Is Trump right to suggest other countries follow Nigeria’s Twitter ban?
- Twitter originally claimed itself to be the “free speech wing of the free speech party.”
- Twitter permanently banned Trump on January 8, 2021 “due to the risk of further incitement of violence.”
- Mark Zuckerberg made the initial decision on January 6, 2021, to ban former President Trump from Facebook and extended the ban to 2023 (two more years) on Friday, June 4.
- On the same day, June 4, Nigeria announced their ban on Twitter for “undermining Nigeria’s corporate existence” because of fake news.
- Former President Trump responded to Nigeria’s Twitter ban supporting their decision and expressing regret that he did not take those steps as president.
Former President Trump has once again shown how out of step with mainstream America he is by promoting Nigeria's ban on Twitter as a model for other nations to follow. The majority of Americans and many of our elected leaders are calling for more regulation on platforms like Twitter and Facebook out of concern for the spread of hate speech, violent content, and misinformation.
Make no mistake; this is not an argument about free speech. Extreme and violent content, as well as misinformation, are dangerous to society and need to be reigned in. Those waving the free speech banner, such as the former president, want to abuse this constitutional privilege to promote their dangerous and undemocratic agendas. It's also ironic that Trump is suddenly so keen to promote freedom of expression after four years of calling for the demise of major news publications because he didn't like their coverage of him. Directives from the Nigerian Government make it clear that the ban imposed in that country is intended to stifle independent journalism, a key feature of open democracy and something no country should attempt to ban.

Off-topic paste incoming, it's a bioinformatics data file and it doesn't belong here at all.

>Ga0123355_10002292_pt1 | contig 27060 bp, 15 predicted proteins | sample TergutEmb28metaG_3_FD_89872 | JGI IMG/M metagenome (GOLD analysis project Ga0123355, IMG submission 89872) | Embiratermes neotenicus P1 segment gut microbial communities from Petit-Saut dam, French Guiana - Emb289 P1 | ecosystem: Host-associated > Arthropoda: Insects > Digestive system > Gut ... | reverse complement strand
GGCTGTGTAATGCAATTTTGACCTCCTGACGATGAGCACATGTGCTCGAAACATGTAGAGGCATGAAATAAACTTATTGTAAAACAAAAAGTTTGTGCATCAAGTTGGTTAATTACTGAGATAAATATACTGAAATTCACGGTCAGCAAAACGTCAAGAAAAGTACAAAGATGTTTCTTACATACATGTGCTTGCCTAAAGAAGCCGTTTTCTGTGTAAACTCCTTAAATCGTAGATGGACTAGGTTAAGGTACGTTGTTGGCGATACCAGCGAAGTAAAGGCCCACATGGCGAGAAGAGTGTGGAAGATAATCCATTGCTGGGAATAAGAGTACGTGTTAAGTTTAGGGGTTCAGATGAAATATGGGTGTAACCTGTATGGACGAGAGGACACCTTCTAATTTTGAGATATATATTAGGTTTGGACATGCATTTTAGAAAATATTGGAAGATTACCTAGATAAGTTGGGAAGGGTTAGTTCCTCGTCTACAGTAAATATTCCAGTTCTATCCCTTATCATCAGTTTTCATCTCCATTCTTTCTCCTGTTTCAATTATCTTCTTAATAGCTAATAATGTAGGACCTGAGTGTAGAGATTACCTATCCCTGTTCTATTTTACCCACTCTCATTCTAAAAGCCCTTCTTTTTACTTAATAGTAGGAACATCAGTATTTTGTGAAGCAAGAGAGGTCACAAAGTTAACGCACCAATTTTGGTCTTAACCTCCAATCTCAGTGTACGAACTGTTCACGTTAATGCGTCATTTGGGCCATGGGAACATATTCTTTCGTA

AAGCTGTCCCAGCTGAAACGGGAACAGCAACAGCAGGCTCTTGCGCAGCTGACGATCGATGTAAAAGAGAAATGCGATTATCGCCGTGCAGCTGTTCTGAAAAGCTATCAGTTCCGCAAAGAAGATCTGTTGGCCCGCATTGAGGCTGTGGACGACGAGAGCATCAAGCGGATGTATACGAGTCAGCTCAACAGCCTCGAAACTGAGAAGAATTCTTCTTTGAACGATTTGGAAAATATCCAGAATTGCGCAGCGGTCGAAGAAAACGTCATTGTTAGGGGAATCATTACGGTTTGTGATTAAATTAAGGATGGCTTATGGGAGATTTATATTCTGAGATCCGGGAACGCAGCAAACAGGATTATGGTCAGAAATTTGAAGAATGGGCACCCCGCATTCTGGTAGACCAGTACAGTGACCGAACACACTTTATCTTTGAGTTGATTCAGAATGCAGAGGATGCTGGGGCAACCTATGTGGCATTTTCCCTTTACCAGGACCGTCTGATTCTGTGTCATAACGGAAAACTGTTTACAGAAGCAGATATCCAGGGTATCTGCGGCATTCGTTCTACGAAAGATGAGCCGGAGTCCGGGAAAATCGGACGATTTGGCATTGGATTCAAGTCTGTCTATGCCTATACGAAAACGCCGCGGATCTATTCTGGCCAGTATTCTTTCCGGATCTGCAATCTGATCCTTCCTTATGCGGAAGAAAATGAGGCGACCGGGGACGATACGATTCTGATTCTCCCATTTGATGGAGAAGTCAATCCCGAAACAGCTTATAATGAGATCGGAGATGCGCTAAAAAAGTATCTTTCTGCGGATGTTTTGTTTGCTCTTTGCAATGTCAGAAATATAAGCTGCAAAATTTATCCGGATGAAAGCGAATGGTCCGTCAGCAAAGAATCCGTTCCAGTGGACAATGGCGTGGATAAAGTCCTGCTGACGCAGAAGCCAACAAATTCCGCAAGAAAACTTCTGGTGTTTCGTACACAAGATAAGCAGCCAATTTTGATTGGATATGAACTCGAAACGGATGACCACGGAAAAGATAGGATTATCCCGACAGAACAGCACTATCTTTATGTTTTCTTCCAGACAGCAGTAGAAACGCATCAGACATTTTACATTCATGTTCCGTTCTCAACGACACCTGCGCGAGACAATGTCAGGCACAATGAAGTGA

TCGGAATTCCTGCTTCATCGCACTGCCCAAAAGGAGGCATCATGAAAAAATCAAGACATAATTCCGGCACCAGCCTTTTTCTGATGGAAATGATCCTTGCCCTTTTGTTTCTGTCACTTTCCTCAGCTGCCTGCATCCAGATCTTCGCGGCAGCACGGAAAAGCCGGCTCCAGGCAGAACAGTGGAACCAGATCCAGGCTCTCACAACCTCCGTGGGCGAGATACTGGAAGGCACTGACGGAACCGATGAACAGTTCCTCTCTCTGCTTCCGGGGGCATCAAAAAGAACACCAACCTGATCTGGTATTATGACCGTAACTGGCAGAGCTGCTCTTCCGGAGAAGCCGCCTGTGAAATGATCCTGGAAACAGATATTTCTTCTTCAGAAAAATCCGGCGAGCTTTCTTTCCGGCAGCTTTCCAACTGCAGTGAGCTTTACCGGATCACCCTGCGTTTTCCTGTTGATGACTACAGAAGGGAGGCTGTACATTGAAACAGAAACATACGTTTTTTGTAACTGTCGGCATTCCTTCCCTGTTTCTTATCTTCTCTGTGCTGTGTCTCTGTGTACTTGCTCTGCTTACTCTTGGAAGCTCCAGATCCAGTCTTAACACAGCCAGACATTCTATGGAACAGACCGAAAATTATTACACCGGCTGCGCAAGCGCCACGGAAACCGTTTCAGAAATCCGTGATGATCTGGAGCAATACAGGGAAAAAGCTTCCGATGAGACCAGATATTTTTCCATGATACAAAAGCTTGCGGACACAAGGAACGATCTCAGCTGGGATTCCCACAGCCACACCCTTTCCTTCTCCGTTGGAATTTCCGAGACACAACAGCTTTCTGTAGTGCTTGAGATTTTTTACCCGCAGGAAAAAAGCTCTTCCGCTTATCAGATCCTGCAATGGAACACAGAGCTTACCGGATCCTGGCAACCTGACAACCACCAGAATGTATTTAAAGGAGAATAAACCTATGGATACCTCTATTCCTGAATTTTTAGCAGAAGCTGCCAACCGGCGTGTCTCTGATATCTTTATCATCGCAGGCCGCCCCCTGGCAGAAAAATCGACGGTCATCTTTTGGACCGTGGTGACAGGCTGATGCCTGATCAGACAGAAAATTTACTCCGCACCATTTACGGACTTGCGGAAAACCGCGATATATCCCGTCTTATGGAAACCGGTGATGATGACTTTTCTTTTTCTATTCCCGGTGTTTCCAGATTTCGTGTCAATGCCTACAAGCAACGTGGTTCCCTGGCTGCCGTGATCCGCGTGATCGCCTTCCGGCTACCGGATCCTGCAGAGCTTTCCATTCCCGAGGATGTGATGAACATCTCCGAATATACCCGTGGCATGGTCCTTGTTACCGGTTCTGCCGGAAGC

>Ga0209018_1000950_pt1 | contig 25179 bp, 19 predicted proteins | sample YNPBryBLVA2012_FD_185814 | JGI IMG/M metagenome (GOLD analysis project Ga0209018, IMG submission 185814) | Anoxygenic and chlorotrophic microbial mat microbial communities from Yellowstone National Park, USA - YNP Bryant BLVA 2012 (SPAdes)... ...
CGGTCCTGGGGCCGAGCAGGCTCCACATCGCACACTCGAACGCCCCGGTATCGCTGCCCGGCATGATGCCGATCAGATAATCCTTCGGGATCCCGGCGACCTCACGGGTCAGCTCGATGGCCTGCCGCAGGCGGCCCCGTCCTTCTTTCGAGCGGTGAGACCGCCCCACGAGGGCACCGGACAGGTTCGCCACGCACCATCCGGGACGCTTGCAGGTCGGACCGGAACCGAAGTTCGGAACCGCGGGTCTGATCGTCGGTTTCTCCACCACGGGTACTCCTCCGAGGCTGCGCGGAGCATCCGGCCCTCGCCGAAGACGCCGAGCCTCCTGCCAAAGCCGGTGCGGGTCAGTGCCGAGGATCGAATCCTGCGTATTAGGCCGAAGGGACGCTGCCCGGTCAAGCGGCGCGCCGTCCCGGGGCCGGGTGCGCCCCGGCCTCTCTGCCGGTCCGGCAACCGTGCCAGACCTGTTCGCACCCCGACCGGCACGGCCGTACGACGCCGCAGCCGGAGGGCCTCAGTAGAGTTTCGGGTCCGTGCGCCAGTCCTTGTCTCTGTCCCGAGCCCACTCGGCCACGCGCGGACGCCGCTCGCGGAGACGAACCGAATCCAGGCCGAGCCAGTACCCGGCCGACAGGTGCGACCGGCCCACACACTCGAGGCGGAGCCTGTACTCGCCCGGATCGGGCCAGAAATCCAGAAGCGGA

Nigeria's move to ban Twitter after Twitter first banned their president will encourage other countries to allow free speech. Free speech is a useful right in the United States, and encouraging other countries to ban platforms that prohibit it will take those countries in the direction of having free speech for their citizens. In addition to setting an example for other countries, Nigeria's Twitter ban sets an example for citizens, teaching them to rise up against unjust silencing. According to The Guardian, Donald Trump said, 'More countries should ban Twitter and Facebook for not allowing free and open speech—all voices should be heard,' a statement with which many can agree. The Twitter ban sends a message to other countries that restriction of free speech won't be tolerated and that people will fight for what they want.
It's wrong for a social media platform built for people to ban them, especially leaders. The leader of a country should have access to social media platforms to be an informed and active member of her or his country. Banning the president of Nigeria is not only disrespectful, but it also prohibits his total involvement in his country's social discussions.
Banning individuals isn't the right way to handle the situation in the first place. Instead of prohibiting the president for his tweets, actual punishments should be enacted, and an apology should be demanded. Banning people won't make unwanted beliefs and ideas go away. Rather, those same messages will end up on other platforms and underground sources where they can grow unchecked into real, extreme issues. Banning them only separates these people from society rather than allowing them to recognize their wrongdoings.
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